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I'm trying to refamiliarize myself with Java and working with it, so I've implemented my own version of a BitArray. Basically, it's an array of integers that maps 32 boolean values to each integer. This means an array of 32 boolean values only takes 4 bytes of space.

I was attempting to implement a Sieve of Eratosthenes and I figured I should implement a BitArray at the same time.

So, the BitArray class is as follows:

public class BitArray {
    private int[] elements;
    private int length;

    public boolean get(int index) {
        return (elements[(int)Math.floor(index / 32f)] >> (index % 32) & 0x01) == 1;
    }

    public void set(int index, boolean value) {
        int actualIndex = (int)Math.floor(index / 32f);
        int elementValue = elements[actualIndex] & ~(0x01 << (index % 32));

        if (value) {
            elementValue = elementValue | (0x01 << (index % 32));
        }

        elements[actualIndex] = elementValue;
    }

    public int getLength() {
        return length;
    }

    public BitArray(int maxSize) {
        length = maxSize;
        elements = new int[(int)Math.ceil(maxSize / 32f)];
    }
}

And to test this BitArray out, I implemented the following code:

public class Main {
    public static void main(String[] args) {
        int maxValue = 10000;

        // All the values will be initialized as false. If we mark them true, it means they are a composite number.
        BitArray bitArrayValues = new BitArray(maxValue);

        for (int i = 2; i < Math.sqrt(bitArrayValues.getLength()); i++) {
            if (!bitArrayValues.get(i)) {
                for (int j = i * i; j < bitArrayValues.getLength(); j += i) {
                    bitArrayValues.set(j, true);
                }
            }
        }

        // All the values will be initialized as false. If we mark them true, it means they are a composite number.
        boolean[] boolArrayValues = new boolean[maxValue];

        for (int i = 2; i < Math.sqrt(boolArrayValues.length); i++) {
            if (!boolArrayValues[i]) {
                for (int j = i * i; j < boolArrayValues.length; j += i) {
                    boolArrayValues[j] = true;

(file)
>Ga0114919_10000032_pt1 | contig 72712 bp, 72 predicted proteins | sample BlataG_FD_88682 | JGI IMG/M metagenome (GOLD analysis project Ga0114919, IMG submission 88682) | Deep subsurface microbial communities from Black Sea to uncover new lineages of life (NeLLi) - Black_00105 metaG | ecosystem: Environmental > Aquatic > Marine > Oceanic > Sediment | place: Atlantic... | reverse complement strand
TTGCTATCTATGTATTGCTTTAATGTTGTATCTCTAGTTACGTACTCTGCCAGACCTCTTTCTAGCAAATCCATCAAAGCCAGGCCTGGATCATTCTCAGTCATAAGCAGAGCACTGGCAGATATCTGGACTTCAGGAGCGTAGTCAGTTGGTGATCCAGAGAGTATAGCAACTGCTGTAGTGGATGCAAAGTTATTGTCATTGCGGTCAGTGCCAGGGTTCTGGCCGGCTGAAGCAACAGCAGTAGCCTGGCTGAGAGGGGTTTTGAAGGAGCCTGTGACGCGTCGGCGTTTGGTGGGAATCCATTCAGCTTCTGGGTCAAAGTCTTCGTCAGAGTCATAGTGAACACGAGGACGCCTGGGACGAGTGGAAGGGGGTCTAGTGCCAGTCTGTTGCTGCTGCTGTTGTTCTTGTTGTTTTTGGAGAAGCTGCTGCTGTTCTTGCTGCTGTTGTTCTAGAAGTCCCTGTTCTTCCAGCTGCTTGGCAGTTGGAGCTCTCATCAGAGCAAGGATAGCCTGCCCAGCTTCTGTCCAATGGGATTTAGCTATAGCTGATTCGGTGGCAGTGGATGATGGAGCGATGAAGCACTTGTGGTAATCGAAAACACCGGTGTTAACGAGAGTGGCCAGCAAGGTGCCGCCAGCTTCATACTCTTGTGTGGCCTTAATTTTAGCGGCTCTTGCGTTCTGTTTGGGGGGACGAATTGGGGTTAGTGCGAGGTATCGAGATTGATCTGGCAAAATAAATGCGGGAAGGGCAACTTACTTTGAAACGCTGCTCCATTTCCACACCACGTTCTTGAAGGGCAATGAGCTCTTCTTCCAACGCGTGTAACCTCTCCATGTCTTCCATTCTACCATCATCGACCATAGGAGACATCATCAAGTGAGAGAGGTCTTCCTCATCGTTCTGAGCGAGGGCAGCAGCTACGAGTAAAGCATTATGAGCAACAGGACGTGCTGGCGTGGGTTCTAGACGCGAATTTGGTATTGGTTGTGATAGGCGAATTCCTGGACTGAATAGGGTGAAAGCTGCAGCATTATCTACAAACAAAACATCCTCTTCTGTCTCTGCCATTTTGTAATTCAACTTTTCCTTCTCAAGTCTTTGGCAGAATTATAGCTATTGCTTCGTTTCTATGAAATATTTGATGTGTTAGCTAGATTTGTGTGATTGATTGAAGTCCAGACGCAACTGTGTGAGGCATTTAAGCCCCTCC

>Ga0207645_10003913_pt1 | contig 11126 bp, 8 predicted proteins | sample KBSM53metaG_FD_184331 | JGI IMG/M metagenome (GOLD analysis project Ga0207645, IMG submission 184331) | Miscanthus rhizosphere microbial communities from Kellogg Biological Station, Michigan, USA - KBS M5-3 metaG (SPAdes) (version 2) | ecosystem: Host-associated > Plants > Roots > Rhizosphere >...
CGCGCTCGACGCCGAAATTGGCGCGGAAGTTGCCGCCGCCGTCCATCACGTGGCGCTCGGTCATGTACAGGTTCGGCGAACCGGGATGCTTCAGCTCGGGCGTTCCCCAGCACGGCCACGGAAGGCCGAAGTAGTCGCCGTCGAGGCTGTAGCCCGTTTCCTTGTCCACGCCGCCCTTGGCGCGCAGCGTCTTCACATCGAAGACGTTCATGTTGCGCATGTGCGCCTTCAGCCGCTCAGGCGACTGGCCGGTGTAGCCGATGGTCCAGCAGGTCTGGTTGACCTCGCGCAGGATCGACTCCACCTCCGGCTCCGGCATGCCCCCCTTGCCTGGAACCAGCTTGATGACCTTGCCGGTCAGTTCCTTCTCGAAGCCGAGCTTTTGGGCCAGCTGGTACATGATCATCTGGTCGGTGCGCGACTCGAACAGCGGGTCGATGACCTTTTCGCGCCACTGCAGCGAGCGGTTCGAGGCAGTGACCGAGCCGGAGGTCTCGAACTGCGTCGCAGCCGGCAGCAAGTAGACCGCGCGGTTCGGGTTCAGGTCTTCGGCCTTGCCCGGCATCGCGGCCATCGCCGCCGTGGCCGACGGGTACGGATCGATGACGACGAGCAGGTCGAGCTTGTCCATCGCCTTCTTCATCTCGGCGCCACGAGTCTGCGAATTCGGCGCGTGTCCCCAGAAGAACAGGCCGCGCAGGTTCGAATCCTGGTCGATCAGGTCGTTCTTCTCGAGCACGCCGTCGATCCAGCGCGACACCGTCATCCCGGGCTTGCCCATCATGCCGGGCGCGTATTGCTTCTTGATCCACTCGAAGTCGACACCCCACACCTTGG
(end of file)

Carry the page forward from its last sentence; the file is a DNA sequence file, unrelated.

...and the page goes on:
}
            }
        }

        // Print all the numbers which are still false, which indicates the number is a prime.
        for (int i = 1; i < bitArrayValues.getLength(); i++) {
            if (!bitArrayValues.get(i)) {
                System.out.println(i + " is prime");
            }
        }

        boolean pass = true;

        for (int i = 0; i < maxValue; i++) {
            if (boolArrayValues[i] != bitArrayValues.get(i)) {
                pass = false;
            }
        }

        System.out.println("Arrays are equal? " + pass);
        System.out.println("Done.");
    }
}

I had some trouble getting back into the Java mindset for this, after having done C# and VB.NET for so long. Overall I think it was a successful adventure.

Any comments on either code block are welcome.

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  • \$\begingroup\$ Just being curious: by reinventing-the-wheel are you referring to translating .NET's BitArray class into Java or reinventing Java's own BitSet class? \$\endgroup\$ – Rick Davin Jan 11 '16 at 21:19
  • \$\begingroup\$ I have no idea, I didn't add that tag. It should be similar to the .NET BitArray except in Java. I don't know anything about the Java BitSet class. \$\endgroup\$ – Der Kommissar Jan 11 '16 at 21:20
  • \$\begingroup\$ (int)Math.floor(index / 32f) - int arithmetic is fine - don't use index>>5, but index / Integer.SIZE \$\endgroup\$ – greybeard Jan 12 '16 at 11:54
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public void set(int index, boolean value) {
    int actualIndex = (int)Math.floor(index / 32f);
    int elementValue = elements[actualIndex] & ~(0x01 << (index % 32));

    if (value) {
        elementValue = elementValue | (0x01 << (index % 32));
    }

    elements[actualIndex] = elementValue;
}

You can avoid a bit of recalculation here by caching the shift value. Also, switch to long to increase the range of values the user can enter

public void set(long index, boolean value) {
    final long actualIndex = (long)Math.floor(index / 32f);
    final long mask = 0x01 << (index % 32);
    long elementValue = elements[actualIndex] & ~mask;

    if (value) {
        elementValue |= mask;
    }

    elements[actualIndex] = elementValue;
}
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